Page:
5) Barter / Trade

You will be amazed to discover how many things you can barter – and save cost and build strong relationships. Look at opportunities with your vendors where you can swap services / products. It will not only save you money, but will give you new customers / clients / consumers. Make sure that you:

  • put a clear $$ value to your offering
  • are not too pushy
  • are offering something that is relevant to the other person

Barter / trade may not happen in the exact form as it used to happen in stone age. What you can expect is to get a "heavy" discount on your purchase bill from your vendor for the services you are offering.  Also, you may not get barter deals from very well established players. You may have to look for vendors who are good, but do not have a very big order book – difficult but possible.

6) Negotiate, then re-negotiate

It is okay to negotiate. Many-a-times, we just feel embarrassed to negotiate. There is always a better deal / bargain / price waiting for you. You just need to take the initiative to offer a price that you feel is fair for the product / service (or what you can offer). Sometime, you may have to start below your comfort zone, so that both of you can meet at your comfort zone.

And yes, do not feel embarrassed to re-negotiate, if need arise. There is no set rule and the deal is not finalized, till you sign the dotted line. You deserve the best.

Just be fair!

Note: I strongly advice that you research the prices (caution: compare apples with apples – specially while buying services). Sometimes this can result in big savings.

7) Invest in technology

If technology can be deployed properly, it can save a lot of money. It can also improve organizational efficiency, which can become an important differentiator and help you garner more business. Spend time to understand different technologies available, which can reduce cost, enable collaboration, improve communication and make you look / work smart.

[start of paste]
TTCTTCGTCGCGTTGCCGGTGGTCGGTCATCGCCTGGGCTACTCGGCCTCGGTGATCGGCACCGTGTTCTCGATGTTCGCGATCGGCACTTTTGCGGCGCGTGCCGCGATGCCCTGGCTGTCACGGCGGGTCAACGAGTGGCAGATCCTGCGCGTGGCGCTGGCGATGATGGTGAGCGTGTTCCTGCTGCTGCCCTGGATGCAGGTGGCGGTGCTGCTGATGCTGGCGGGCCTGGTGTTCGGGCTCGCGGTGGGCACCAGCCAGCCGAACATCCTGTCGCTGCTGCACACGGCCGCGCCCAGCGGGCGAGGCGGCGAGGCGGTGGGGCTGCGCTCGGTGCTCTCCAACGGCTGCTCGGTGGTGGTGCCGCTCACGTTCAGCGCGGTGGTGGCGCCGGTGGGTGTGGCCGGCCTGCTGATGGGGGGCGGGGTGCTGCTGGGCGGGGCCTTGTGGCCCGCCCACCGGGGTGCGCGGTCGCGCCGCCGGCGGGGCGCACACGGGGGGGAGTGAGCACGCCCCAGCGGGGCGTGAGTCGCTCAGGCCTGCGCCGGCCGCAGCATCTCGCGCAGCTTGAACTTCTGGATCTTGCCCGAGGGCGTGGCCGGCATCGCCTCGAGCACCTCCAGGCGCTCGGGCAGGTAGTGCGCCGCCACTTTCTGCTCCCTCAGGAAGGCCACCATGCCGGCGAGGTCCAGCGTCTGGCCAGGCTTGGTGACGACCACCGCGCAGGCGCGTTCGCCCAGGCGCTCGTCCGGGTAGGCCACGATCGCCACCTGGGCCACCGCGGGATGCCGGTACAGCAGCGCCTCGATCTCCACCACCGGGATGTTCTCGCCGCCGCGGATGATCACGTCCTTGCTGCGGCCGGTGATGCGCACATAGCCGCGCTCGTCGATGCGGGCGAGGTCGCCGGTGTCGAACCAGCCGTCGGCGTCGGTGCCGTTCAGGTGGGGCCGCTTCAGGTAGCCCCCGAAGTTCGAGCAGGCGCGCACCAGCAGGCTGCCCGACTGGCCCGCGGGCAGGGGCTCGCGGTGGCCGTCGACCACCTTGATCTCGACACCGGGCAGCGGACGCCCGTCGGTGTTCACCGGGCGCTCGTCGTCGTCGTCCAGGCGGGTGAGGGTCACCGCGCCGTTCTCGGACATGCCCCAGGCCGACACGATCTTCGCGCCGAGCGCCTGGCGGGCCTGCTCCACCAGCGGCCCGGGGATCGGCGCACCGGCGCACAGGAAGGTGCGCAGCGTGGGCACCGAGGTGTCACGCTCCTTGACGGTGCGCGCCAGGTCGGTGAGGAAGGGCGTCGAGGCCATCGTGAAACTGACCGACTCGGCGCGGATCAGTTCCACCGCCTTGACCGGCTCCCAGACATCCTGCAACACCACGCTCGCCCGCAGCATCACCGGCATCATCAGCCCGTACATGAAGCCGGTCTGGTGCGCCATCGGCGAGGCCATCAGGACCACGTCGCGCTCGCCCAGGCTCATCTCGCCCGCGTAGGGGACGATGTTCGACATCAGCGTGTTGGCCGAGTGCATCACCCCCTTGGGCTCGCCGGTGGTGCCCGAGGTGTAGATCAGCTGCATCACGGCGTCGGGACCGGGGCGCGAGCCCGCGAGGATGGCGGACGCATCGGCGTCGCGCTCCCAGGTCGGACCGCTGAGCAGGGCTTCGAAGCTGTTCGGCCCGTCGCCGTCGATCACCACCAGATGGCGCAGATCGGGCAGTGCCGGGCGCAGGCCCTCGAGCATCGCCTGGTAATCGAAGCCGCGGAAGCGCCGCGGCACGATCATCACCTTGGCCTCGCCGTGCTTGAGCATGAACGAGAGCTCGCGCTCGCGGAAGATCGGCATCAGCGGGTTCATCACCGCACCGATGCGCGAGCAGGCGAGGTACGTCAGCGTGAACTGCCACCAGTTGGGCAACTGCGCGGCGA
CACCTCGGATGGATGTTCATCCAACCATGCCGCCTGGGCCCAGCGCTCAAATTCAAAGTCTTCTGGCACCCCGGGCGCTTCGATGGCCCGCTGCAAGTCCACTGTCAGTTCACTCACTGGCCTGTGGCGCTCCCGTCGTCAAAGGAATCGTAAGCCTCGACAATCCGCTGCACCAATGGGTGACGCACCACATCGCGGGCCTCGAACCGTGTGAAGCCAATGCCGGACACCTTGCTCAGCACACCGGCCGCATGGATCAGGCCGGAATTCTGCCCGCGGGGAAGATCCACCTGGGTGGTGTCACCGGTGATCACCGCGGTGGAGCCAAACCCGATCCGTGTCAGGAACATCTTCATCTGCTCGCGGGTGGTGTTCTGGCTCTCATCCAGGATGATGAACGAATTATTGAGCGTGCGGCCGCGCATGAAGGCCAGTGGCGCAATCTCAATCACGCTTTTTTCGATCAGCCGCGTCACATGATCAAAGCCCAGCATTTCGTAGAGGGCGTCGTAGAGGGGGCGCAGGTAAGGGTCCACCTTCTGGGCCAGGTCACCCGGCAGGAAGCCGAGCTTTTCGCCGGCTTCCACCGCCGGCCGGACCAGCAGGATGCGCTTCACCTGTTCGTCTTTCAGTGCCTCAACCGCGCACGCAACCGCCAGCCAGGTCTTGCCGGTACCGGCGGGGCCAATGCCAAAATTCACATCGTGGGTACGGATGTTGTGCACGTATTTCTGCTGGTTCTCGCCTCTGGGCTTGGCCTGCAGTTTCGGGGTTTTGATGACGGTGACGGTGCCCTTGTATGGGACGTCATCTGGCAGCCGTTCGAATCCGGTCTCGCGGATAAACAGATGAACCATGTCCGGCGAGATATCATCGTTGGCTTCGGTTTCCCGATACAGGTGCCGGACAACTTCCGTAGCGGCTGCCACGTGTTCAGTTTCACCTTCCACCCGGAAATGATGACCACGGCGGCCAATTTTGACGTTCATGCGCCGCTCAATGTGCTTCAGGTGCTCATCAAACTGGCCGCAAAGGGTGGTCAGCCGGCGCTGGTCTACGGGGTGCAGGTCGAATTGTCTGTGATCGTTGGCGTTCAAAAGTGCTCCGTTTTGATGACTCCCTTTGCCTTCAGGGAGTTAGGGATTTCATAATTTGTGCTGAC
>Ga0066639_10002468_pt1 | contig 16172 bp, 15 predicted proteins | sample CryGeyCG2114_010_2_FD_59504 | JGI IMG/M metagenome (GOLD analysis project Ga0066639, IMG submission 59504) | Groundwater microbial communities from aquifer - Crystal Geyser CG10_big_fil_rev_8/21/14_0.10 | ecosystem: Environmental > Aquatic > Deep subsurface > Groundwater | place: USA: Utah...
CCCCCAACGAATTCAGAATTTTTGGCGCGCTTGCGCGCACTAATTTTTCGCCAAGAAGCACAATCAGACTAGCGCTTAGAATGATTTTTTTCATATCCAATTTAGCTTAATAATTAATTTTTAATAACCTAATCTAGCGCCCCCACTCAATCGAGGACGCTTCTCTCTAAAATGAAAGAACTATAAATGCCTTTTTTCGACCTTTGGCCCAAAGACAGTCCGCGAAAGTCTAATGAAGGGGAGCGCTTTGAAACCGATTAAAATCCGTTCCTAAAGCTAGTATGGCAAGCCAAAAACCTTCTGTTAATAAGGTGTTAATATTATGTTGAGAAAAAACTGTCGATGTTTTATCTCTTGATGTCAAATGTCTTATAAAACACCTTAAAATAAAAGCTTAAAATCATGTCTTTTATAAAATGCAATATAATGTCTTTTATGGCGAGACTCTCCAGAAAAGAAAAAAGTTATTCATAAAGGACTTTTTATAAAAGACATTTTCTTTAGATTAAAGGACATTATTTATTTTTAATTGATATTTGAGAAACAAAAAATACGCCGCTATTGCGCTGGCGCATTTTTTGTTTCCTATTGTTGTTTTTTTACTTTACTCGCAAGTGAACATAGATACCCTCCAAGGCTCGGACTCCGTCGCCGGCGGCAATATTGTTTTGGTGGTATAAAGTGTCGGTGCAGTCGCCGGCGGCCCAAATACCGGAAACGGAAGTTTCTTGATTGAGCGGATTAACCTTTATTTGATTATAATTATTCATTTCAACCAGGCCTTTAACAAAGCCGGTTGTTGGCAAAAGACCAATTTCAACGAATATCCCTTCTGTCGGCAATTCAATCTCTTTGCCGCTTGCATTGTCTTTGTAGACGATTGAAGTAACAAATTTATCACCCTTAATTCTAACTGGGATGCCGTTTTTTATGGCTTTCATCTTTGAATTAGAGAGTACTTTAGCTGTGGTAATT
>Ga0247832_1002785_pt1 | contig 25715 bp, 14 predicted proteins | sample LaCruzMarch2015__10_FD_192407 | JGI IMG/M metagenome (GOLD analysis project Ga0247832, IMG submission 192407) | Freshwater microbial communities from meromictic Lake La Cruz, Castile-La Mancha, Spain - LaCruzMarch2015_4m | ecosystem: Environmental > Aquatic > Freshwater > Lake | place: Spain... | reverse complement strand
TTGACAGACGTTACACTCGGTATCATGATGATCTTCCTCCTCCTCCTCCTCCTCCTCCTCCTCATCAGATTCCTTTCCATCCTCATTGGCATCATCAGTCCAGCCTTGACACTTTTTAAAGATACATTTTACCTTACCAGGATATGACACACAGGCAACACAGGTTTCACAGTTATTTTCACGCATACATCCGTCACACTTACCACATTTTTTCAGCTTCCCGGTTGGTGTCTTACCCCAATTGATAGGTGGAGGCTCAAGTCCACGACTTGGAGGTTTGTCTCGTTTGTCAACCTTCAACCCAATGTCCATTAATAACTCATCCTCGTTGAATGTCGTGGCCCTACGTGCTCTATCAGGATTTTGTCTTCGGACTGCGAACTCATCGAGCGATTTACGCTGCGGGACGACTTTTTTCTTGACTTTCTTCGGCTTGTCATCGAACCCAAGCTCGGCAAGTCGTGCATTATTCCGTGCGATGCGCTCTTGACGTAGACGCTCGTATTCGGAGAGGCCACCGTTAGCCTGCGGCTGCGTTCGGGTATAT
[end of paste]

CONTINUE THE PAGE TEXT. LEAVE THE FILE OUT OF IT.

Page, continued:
Technology need not necessarily cost a lot of money. Adopt open source and free software. There is one for almost every possible business application 🙂 Cheer up!

8) Extra-ordinary income

There are some indirect avenues from which your business can generate cash.

  • Sub-lease part of your office space / give out desk space / invite others to come and work with you and share costs
  • Do garage sale – do not hang on to things that you may not near in near future (specially computers!)

9) Get your accounting right

Everyone will probably suggest that – get a good accountant.

I will say that – spend time in learning as much about accounts as you can. Accounts let you see and listen into your business. If you do not understand it, you will be at a loss of control over your business. You should know your numbers like the back of your hand. And you should be constantly analyzing ratios (over a time line) like turnover, profit, current ratio, acid test ratio, solvency ratio, debtors / creditors turnover, etc. This will let you know the direction of your business, so that you can steer it clear of accident prone zones!